Humans are birds that don’t fly …
— Mahmoud Darwish, from “The Hoopoe,” trans. by Fady Joudah, If I Were Another. (Farrar, Straus and Giroux, 2011)
be softer with you. you are a breathing thing. a memory to someone. a home to a life.
not really. what does that even mean.
I’VE BEEN WAITING TO GET THIS QUESTION MY WHOLE LITTLE LIFE ok well there are a lot and i’m gonna make this influences and just ppl i admire
in no particular order:
laura stevenson: her lyrics are at once haunting and childish, but not in the immature sense, in the ‘everything is possible and important and i will always believe in it’ sense. she’s the master of creating narrative art, but not linearly narrative. like she’ll describe images and characters, but sometimes they’re vague, and sometimes they’re unfinished, and sometimes they hop from moment to moment within the same line, but you always feel very much grounded in a specific, vivid situation. also the title of my blog comes from her song ‘finish piece’ as a lil funfact
frank o’hara: there will never be enough to say about him except that he is the best poet who ever lived and reading him has improved my writing more than anything ever. he taught me about the value of being recklessly experimental, the potency of simple sentences and diction, and how to convey emotion through action rather than adjectives. also his manipulation of syntax and parts of speech are revolutionary, he’s supes important
maria bamford: less of a comedian, more of a performance artist. for real though if you wanna be an inventive writer pay attention to maria bamford. she brilliantly juxtaposes the profound despair of living with the profound hilarity and absurdity of living and she fearlessly challenges the form and delivery and overall concept of what comedy can be, and she’s successful, which is important because it proves you can be as out there and introspective and obscure as your heart desires and there’s still a possibility mainstream audiences will accept you, bc she was able to do it. her standup makes me want to create meaningful art. also she’s so funny half the time you forget she’s talking about such morbid topics as mental illness and death and loneliness, so that’s really a talent
the front bottoms: the ultimate in confessional poetry. taught me turning your personal diary into art is a thing that can happen, and everyone’s diaries are so similar that a lot of times the more frank and un-poetic you are the better, because people will see themselves in your own unglamorous experiences. and without all the fancy trimmings of a sylvia plath or anne sexton poem (although they’re great in their own ways). taught me an adults only real job is to refuse to grow up.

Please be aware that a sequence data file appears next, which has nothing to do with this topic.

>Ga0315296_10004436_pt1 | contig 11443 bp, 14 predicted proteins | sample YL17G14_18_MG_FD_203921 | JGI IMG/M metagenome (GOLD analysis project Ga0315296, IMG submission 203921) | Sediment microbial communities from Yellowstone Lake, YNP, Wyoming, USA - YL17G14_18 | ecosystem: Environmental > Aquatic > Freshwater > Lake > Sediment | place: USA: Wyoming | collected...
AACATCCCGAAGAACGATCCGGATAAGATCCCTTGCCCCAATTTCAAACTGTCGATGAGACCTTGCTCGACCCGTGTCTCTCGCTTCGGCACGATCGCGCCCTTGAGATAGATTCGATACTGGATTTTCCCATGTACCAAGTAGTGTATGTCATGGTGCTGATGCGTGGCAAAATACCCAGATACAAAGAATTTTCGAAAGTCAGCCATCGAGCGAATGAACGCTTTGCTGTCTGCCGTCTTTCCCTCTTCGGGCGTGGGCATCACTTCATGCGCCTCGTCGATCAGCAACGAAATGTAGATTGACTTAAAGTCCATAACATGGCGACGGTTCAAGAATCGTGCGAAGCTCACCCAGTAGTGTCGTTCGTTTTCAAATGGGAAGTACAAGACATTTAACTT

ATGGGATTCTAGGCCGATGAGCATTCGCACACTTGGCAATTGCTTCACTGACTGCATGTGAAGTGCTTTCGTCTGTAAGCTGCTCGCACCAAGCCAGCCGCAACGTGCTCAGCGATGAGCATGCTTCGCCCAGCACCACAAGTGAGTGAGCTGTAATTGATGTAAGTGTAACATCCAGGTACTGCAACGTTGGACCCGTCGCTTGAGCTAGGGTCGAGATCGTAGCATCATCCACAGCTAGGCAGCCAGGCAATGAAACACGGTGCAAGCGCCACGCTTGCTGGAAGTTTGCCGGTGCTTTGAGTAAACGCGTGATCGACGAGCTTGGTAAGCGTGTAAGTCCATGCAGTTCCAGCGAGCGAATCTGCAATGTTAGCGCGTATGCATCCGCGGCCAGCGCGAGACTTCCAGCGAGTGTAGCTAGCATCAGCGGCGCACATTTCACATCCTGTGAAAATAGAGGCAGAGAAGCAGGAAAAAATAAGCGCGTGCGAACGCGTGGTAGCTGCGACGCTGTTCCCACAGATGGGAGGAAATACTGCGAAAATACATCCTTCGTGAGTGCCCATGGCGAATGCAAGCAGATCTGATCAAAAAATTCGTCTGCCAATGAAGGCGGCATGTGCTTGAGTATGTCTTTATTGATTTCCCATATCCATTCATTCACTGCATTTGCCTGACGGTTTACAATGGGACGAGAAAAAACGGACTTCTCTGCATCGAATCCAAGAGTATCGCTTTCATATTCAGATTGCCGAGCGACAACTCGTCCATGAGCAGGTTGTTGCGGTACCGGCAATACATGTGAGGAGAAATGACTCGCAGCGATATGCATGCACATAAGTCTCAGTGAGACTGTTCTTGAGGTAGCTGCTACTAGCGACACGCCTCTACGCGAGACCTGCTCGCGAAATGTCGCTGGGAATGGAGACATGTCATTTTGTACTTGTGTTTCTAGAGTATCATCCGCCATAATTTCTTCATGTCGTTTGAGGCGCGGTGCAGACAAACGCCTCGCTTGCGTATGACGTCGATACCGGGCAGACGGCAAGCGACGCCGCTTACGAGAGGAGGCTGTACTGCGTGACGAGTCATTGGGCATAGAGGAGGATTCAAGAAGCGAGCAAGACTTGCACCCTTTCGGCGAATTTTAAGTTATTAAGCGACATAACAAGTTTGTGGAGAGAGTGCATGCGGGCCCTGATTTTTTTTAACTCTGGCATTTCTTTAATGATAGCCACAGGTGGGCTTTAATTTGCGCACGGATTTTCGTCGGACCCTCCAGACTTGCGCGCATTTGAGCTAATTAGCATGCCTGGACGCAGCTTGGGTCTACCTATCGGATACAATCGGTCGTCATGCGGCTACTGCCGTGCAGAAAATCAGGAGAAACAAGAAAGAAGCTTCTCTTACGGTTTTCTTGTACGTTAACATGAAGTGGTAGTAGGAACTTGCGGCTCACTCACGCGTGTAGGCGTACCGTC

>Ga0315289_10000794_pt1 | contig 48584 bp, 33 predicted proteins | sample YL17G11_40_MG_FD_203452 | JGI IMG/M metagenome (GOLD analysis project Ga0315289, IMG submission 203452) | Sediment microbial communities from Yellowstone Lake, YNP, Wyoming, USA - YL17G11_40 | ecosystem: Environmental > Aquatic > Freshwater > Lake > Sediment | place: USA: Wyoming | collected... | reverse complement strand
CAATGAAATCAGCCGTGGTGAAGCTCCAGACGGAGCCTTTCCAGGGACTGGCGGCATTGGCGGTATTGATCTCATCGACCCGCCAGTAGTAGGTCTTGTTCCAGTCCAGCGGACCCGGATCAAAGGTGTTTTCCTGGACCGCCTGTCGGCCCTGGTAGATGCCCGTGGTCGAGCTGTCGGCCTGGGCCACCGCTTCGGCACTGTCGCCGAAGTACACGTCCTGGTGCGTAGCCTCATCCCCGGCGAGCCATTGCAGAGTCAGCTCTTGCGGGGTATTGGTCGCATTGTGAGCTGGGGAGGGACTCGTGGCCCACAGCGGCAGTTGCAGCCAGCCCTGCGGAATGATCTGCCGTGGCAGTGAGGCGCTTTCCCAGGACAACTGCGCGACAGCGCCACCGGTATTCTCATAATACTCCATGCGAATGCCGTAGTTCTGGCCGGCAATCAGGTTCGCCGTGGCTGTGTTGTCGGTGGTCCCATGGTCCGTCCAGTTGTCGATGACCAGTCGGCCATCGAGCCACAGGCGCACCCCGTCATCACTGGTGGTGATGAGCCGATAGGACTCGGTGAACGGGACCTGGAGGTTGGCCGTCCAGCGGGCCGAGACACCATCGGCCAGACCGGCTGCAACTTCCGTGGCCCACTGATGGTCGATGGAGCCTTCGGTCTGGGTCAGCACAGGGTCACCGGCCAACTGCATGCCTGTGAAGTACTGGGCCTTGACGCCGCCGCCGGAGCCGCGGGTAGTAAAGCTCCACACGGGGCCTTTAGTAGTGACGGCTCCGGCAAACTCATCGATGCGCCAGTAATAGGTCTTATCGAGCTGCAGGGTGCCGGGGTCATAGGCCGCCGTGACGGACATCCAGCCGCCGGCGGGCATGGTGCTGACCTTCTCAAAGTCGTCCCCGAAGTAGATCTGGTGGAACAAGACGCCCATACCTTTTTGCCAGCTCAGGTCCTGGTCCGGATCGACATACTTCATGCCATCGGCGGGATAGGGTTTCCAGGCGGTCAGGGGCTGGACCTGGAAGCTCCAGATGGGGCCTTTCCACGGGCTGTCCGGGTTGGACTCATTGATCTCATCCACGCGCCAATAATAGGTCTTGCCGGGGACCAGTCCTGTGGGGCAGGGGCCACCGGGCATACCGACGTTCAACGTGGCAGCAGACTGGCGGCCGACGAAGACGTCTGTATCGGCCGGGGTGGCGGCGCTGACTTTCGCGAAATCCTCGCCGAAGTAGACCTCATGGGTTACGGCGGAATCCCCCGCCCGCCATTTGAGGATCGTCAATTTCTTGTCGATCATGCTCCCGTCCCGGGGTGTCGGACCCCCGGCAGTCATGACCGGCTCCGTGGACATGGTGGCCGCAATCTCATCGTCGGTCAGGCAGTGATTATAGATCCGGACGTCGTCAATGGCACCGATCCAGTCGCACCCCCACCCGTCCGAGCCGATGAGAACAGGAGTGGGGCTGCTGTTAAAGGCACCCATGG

courtney love/kathleen hannah: it’s okay to be vulgar & talk about ghosts & talk about dismembered limbs in boxes under a lovely boys bed. proof that a young girls’ experience in the world is a truly rare and fragile lens different than anyone else’s. also kathleen hannah did some spoken word before bikini kill and you should watch it (the poems themselves are meh but her delivery/raw emotion is revolutionary)
tao lin: yes sometimes he writes things that actually do suck, but the point is he’s not afraid to write things that suck because that’s what he wants to write and it’s what he believes in and it’s his movement so he owns it and a lot of the things he writes are strangely brilliant in an addictive, mundane sort of way. proof that no, your experiences may not be very interesting, but yes, people will read them, and yes, they will love it. an introverts anti-hero.
william faulkner william faulkner william faulkner: favorite writer of all time, introduced me to caddy compson who is the greatest character of all time, taught me that characters are what make a story/poem/anything great, not plot or imagery or word choice. character is where the emotion of a piece comes from. it’s how you talk about what you want and what you’re afraid of and what bothers you in a way that’s meaningful and not just venting on paper. the characters in ‘the sound and the fury’ especially are the most complex, lovable, detestable, cruel, passionate, ambivalent, tragic, beautiful, human characters i’ve ever encountered. the love interest/villian scarlet in the dumb book i’m writing is based on caddy/a few girls i know that have parts of her in them. this poem & this one & this one & this one are based on scenes from my dumb book if u wanna know what it’s about sort of
adam duritz: his live version of ‘round here’ is everything. the king of bathing his muses in a light that is honest, not flattering. isn’t afraid to be a stuttering stammering mess for the sake of emotion.
jean-michel basquiat: again, a moving combination of the dark and the innocent. his art is crude, intelligent, almost sub-conscious, like he did all his work while in the throes of a lucid dream. he gets to the root of things, and then, unlike most people who then take that skeletal shape and kind of fill it in with more recognizable, surface-y content, every aspect of the piece only thrusts the audience deeper into something both bizarre & jarring and primitively familiar. i’ve written like fifty poems based off his paintings so dont wanna link them all but he’s the only visual artist i’ve ever felt inspired by like directly from his paintings
also i’m gonna add to this as i think of people so it’ll just be a huge comprehensive list of ppl who make stuff that i think is cool